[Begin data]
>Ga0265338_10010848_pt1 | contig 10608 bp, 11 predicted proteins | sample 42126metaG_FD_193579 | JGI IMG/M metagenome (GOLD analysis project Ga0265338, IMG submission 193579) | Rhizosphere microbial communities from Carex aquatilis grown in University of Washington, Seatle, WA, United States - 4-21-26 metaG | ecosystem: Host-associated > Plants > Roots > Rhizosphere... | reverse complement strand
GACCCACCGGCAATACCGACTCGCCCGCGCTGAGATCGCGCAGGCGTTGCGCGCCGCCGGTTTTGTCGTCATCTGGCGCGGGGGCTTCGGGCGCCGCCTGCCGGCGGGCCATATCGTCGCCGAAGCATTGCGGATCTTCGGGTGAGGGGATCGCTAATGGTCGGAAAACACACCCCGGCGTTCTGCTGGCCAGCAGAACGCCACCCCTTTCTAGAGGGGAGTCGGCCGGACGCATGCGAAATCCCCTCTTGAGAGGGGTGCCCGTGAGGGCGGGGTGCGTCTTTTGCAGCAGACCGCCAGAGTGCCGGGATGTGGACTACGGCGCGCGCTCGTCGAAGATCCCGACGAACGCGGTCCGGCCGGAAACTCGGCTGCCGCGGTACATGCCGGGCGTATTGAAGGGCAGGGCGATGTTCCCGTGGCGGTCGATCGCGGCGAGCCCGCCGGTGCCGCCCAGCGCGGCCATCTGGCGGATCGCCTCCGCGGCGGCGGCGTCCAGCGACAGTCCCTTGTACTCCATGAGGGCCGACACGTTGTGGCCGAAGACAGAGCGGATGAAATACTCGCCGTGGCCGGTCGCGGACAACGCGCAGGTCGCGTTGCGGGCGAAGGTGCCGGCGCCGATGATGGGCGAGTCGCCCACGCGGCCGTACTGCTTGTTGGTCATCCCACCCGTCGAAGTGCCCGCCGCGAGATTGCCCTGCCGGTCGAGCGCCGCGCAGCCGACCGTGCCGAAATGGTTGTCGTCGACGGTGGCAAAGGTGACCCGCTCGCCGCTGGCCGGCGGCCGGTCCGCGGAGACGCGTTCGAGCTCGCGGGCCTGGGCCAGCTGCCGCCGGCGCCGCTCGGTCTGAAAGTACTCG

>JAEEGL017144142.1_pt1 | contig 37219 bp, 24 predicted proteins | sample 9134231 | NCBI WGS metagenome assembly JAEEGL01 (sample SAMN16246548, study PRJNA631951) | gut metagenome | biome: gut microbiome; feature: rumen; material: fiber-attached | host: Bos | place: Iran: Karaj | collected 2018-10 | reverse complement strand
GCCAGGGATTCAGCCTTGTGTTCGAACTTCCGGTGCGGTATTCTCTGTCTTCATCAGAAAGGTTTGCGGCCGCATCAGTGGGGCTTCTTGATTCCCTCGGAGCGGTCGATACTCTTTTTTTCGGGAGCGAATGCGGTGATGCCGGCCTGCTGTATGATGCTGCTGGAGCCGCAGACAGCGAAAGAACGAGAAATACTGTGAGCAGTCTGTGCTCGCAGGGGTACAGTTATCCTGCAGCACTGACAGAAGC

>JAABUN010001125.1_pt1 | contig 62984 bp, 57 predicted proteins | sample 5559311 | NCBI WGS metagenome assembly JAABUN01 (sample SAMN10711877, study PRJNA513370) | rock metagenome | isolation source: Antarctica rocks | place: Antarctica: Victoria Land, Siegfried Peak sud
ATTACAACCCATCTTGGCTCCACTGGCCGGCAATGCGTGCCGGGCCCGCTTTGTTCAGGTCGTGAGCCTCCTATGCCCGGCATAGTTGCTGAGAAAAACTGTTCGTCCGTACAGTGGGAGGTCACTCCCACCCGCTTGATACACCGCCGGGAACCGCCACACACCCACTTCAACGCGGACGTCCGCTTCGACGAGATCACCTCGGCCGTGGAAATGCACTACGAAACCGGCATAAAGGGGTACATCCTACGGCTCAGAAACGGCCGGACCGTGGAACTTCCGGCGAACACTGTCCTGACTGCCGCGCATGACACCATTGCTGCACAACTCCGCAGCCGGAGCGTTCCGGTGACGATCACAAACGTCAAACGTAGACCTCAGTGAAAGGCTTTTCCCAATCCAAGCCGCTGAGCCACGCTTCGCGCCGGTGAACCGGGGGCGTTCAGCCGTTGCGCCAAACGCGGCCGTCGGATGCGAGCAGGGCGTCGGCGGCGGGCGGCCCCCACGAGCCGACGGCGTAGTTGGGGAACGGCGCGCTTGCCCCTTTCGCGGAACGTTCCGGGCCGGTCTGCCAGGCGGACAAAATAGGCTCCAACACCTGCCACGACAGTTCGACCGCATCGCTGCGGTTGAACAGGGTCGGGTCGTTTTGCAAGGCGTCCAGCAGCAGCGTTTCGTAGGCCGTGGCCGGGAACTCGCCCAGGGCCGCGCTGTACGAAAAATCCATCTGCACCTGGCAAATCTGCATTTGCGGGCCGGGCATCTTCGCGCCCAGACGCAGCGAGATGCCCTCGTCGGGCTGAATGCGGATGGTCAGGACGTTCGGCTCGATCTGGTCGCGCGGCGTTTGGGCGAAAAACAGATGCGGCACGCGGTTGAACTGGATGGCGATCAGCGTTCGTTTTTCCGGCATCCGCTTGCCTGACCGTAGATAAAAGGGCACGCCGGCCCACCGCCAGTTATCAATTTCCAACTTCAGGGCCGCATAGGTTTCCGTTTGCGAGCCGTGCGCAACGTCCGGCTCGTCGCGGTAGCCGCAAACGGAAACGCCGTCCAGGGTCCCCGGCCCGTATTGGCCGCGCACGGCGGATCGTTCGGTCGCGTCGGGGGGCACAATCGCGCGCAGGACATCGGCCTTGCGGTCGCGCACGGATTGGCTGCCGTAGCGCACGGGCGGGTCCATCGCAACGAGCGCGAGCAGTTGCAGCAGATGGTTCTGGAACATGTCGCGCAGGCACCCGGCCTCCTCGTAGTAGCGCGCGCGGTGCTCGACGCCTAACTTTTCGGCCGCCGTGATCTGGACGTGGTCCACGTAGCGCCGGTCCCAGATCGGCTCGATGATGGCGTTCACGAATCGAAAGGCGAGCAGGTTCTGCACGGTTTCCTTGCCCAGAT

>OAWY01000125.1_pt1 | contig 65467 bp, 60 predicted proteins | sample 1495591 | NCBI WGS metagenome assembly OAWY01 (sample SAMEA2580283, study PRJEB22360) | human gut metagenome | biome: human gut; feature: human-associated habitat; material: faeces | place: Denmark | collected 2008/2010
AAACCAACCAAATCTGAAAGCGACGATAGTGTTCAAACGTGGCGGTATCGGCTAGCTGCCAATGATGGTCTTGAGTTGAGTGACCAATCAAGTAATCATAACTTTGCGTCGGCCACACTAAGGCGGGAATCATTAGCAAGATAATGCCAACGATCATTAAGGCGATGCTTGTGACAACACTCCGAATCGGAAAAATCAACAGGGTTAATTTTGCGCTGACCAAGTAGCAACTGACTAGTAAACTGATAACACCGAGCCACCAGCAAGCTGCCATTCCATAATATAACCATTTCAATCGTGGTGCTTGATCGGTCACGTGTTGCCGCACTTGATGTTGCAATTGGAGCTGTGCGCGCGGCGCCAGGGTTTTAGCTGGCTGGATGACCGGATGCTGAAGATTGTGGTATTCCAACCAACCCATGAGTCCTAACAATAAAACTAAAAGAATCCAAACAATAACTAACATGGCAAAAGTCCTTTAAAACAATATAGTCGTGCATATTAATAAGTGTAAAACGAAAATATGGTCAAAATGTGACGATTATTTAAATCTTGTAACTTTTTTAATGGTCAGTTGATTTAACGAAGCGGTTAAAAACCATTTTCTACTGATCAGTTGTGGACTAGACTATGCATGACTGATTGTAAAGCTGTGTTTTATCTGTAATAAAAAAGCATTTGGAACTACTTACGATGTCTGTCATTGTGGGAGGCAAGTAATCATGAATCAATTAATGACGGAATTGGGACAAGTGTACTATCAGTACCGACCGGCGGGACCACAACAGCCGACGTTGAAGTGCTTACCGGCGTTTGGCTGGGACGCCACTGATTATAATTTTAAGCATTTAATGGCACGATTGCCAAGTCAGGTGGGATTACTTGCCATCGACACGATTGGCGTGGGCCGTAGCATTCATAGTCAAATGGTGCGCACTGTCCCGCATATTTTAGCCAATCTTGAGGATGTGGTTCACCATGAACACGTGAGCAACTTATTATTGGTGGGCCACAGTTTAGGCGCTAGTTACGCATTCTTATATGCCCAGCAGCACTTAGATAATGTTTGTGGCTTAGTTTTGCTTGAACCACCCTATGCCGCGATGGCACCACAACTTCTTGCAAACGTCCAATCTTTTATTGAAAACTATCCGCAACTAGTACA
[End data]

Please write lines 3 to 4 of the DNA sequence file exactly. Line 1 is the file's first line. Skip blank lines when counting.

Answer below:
>JAEEGL017144142.1_pt1 | contig 37219 bp, 24 predicted proteins | sample 9134231 | NCBI WGS metagenome assembly JAEEGL01 (sample SAMN16246548, study PRJNA631951) | gut metagenome | biome: gut microbiome; feature: rumen; material: fiber-attached | host: Bos | place: Iran: Karaj | collected 2018-10 | reverse complement strand
GCCAGGGATTCAGCCTTGTGTTCGAACTTCCGGTGCGGTATTCTCTGTCTTCATCAGAAAGGTTTGCGGCCGCATCAGTGGGGCTTCTTGATTCCCTCGGAGCGGTCGATACTCTTTTTTTCGGGAGCGAATGCGGTGATGCCGGCCTGCTGTATGATGCTGCTGGAGCCGCAGACAGCGAAAGAACGAGAAATACTGTGAGCAGTCTGTGCTCGCAGGGGTACAGTTATCCTGCAGCACTGACAGAAGC